Many of today’s onsite athletic trainers will use a customized scorecard where data on injuries, time away from work and recovery time is inserted. This type of reporting helps the athletic trainers and employers understand how the program works, what its strengths are and what areas of health and safety require more attention.
One specific benefit of technology with athletic training programs is that if the data reveals a worksite has a high number of injuries to a specific body part in recent years—wrist injuries, for example—athletic trainers can develop a solution to limit them. They begin by examining how workers use their tools and then determine if there are better tools to do the job and provide hand flexibility exercises for workers to do regularly. Using this data, athletic trainers can also organize worksite competitions to promote employee engagement, like a hand-strengthening challenge that measures improvement over a certain period of time. The stretches and strengthening exercises eventually become more enjoyable and less of a hassle for workers to complete each day.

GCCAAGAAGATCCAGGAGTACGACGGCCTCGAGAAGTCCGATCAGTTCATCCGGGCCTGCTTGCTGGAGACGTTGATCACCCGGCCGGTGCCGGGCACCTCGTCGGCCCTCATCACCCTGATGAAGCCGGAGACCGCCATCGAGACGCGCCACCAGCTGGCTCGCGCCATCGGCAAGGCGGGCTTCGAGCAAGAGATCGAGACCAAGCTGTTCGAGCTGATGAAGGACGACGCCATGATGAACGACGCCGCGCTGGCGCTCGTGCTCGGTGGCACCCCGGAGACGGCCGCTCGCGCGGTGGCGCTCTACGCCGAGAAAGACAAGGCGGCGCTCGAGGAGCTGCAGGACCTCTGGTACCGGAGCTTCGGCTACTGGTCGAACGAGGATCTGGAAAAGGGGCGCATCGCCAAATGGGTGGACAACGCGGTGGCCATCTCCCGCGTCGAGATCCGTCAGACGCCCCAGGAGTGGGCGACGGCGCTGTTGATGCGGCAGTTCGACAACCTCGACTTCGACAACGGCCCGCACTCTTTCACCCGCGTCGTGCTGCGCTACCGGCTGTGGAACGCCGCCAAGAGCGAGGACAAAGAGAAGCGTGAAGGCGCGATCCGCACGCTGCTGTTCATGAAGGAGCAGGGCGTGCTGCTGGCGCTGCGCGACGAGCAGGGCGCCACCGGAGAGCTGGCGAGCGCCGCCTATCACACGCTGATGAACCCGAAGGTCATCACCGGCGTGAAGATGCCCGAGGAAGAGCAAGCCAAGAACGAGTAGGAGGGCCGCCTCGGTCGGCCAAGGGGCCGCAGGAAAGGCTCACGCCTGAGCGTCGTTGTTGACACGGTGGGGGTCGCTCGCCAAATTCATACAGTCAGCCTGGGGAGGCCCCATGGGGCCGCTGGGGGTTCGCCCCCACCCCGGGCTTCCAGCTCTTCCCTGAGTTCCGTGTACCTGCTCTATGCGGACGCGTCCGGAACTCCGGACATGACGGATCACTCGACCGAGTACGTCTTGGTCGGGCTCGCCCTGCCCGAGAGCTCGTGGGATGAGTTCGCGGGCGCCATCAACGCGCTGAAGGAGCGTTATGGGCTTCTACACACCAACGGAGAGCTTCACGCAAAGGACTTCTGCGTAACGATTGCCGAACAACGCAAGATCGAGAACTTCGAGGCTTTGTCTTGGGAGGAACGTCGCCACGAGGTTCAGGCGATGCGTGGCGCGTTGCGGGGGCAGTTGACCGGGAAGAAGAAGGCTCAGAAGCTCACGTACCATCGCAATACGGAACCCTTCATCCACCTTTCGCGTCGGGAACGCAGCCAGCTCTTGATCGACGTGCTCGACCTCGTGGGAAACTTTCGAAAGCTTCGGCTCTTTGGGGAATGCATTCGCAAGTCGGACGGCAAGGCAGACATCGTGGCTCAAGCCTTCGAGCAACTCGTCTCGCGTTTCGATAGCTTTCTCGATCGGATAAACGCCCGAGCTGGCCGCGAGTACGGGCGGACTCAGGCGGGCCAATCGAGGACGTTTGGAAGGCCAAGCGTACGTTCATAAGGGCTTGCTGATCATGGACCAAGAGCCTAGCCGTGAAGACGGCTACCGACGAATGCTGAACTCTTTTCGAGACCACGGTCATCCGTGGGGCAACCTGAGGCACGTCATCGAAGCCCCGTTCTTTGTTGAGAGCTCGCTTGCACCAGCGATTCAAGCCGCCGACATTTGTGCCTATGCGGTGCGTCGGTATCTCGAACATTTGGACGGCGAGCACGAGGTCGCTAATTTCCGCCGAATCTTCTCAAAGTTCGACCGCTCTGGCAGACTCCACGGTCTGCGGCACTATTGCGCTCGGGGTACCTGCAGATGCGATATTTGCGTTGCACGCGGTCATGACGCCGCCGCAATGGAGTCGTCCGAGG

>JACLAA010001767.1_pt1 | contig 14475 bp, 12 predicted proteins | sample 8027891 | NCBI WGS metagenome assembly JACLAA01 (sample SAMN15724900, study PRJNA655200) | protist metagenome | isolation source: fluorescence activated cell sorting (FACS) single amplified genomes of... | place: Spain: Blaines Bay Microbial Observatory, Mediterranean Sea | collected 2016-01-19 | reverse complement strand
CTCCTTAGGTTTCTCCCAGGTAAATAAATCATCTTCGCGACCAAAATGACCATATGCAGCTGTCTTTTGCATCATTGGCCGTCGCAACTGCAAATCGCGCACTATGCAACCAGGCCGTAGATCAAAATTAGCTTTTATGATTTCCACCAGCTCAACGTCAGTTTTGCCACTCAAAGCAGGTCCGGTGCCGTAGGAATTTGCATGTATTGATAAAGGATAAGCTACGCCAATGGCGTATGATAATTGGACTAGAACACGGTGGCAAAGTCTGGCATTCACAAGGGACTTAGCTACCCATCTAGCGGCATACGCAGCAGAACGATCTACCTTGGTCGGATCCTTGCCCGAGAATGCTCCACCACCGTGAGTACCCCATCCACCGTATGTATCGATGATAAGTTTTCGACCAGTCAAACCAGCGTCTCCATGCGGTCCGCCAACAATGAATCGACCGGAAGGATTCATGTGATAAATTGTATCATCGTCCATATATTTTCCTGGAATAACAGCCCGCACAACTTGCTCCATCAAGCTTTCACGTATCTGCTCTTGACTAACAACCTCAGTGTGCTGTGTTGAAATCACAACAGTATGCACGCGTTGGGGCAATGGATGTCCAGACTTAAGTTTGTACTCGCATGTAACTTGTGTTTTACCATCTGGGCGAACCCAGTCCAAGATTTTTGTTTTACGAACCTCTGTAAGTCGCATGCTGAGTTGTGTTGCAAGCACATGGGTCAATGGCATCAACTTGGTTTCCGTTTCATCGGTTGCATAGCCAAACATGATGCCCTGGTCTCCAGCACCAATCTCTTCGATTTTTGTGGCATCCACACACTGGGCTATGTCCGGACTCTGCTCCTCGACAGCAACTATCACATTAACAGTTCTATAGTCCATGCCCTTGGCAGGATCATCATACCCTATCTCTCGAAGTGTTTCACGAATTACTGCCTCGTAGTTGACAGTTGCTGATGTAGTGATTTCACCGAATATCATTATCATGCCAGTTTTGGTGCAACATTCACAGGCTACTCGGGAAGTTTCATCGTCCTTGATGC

Athletic Trainers: The Key to Workers’ Long-Term Health
Worksites are inherently hazardous and full of ways, places and spaces to get hurt. And while an onsite nurse is a requirement for treating what may seem like inevitable injuries, adding an athletic trainer is the key to raising the bar in preventing injuries before they happen and making them much less inevitable. The common strains, sprains and tears can all be prevented with routine stretching exercises and ergonomic adjustments from professional athletic trainers. Integrating them into a worksite ensures workers are operating at their healthiest both at work and after the day is done.
This article originally appeared in the March 1, 2023 issue of Occupational Health & Safety.